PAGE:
Insecurity Knows No Cup SizeS

In a society that objectifies women, women learn that, to many others, they are their bodies. In particular, they're often judged by their breasts, which is problematic no matter what size they are.

Because our bodies are the means by which others judge us, we place our bodies under deep and critical scrutiny. In such a world, all bodies are always potentially problematic. Women are too much of this or not enough of that. Even when women like their bodies overall, there is always some part that some person would judge unacceptable. And, in any case, our bodies will inevitably (continue to) disappoint us if we lose the ability to invest time and money on them or, of course, dare to age.

Two postcards recently presented at Post Secret illustrate this idea. In one a woman expresses her discomfort with her small breasts:

Insecurity Knows No Cup Size

In the other, a woman explains that her breasts make her feel insecure:

Insecurity Knows No Cup SizeS

Large breasts are desirable? Right? At least that's what the first woman believes. But large breasts can also be intimidating. Carrying around large breasts can bring attention one doesn't want ("hey baby") and judgments that are unfair ("she is flaunting her body"). Small breasts, however, may be de-sexualizing or, conversely, they may attract the attention of men who like to pretend that the women they sleep with are girls.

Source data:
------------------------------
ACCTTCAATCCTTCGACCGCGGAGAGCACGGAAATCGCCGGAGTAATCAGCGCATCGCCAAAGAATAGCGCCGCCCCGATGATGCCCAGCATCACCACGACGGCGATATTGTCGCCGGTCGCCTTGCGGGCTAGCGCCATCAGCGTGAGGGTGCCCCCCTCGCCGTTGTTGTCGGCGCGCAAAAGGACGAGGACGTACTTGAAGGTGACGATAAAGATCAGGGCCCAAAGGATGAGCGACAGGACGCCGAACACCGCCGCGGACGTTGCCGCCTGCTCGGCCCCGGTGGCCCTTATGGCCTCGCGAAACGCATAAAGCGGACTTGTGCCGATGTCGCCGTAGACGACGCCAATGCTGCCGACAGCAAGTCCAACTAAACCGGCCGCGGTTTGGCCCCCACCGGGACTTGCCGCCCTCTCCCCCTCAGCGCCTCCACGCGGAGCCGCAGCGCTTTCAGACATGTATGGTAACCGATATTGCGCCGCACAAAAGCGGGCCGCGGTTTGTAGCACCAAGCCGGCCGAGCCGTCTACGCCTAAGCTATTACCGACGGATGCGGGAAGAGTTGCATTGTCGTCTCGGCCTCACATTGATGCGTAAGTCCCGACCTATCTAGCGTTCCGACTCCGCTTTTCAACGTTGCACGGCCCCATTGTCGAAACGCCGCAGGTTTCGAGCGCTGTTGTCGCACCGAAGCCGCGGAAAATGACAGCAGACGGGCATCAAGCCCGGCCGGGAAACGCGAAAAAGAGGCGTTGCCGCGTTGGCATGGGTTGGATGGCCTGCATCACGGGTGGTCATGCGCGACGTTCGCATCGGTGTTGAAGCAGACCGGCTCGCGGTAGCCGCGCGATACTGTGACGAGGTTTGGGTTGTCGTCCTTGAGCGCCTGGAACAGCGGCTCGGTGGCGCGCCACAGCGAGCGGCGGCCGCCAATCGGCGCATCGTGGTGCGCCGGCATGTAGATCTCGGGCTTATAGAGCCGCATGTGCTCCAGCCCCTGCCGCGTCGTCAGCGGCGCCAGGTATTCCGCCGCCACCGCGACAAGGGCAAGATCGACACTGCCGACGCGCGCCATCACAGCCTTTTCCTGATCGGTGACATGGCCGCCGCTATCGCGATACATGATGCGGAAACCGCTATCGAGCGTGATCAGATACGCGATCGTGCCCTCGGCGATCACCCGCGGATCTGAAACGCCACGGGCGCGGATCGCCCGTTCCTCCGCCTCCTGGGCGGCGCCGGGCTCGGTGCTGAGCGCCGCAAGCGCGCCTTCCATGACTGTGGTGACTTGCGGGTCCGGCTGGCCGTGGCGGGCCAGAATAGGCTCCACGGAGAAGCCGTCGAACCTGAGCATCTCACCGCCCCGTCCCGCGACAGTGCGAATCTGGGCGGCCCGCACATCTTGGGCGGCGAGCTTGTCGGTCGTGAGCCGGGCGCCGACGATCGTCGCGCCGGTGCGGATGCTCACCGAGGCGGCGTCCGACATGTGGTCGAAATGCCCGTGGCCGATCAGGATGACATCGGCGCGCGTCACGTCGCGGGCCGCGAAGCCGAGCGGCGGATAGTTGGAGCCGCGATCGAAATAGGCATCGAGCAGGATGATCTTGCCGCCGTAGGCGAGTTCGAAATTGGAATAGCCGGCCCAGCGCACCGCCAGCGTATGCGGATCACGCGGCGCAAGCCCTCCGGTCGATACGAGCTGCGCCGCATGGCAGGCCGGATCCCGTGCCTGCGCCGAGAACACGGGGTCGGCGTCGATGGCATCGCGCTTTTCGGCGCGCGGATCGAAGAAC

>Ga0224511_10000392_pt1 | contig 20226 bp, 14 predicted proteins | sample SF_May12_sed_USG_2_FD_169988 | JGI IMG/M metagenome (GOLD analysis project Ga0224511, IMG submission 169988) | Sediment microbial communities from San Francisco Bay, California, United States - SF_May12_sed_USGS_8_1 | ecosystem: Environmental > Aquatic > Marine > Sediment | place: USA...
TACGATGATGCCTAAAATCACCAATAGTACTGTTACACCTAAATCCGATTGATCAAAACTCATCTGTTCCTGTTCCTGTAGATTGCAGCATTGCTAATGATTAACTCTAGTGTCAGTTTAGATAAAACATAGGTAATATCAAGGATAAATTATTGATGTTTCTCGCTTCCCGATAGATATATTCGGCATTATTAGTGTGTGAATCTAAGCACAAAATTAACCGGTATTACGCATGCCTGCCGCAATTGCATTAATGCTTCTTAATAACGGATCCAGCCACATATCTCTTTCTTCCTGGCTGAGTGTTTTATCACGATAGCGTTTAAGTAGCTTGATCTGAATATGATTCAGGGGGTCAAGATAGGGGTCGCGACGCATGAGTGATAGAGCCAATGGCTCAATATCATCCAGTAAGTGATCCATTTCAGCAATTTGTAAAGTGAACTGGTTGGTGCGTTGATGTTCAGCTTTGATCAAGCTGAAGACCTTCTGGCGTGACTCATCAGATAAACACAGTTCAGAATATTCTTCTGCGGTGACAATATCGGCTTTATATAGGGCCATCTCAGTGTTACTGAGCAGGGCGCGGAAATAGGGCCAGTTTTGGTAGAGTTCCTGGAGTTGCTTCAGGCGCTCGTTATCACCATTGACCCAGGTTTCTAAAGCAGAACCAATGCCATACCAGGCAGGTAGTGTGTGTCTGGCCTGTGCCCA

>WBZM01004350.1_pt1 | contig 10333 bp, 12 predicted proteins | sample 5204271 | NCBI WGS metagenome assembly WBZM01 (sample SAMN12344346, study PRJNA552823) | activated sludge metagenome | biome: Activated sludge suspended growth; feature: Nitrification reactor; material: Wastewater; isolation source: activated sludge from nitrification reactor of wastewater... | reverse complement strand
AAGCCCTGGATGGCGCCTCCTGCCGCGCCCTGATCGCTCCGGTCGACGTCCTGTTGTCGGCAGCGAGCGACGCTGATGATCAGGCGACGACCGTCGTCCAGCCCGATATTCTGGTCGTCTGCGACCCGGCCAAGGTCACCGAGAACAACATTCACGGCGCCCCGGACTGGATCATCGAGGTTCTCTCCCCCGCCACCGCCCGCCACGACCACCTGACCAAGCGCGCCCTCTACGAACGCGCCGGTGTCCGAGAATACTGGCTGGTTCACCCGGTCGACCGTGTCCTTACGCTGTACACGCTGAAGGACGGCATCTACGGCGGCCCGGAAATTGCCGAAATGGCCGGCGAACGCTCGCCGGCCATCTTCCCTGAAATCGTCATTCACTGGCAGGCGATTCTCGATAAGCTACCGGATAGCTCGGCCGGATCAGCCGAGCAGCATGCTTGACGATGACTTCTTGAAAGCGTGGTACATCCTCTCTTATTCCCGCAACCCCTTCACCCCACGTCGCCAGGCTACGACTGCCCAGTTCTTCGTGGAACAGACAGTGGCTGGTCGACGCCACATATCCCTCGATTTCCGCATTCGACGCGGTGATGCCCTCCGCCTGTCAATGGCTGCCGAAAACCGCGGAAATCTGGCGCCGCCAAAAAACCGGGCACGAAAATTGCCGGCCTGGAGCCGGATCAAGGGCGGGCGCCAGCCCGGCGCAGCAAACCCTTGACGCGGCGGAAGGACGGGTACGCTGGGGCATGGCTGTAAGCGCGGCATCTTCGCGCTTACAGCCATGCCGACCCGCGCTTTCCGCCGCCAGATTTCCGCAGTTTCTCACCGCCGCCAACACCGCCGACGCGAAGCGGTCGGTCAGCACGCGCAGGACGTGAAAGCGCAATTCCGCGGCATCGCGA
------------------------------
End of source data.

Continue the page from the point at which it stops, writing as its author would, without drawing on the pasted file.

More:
No matter what size and shape a woman's breasts, the focus on her body that an objectifying culture makes others feel entitled to make them meaningful in ways that women can't control. And that will be a problem for all women sometimes, no matter what her body looks like.

Title inspired by Susan Bordo's Unbearable Weight.

This post originally appeared at Sociological Images.
Insecurity Knows No Cup SizeS

Republished with permission.

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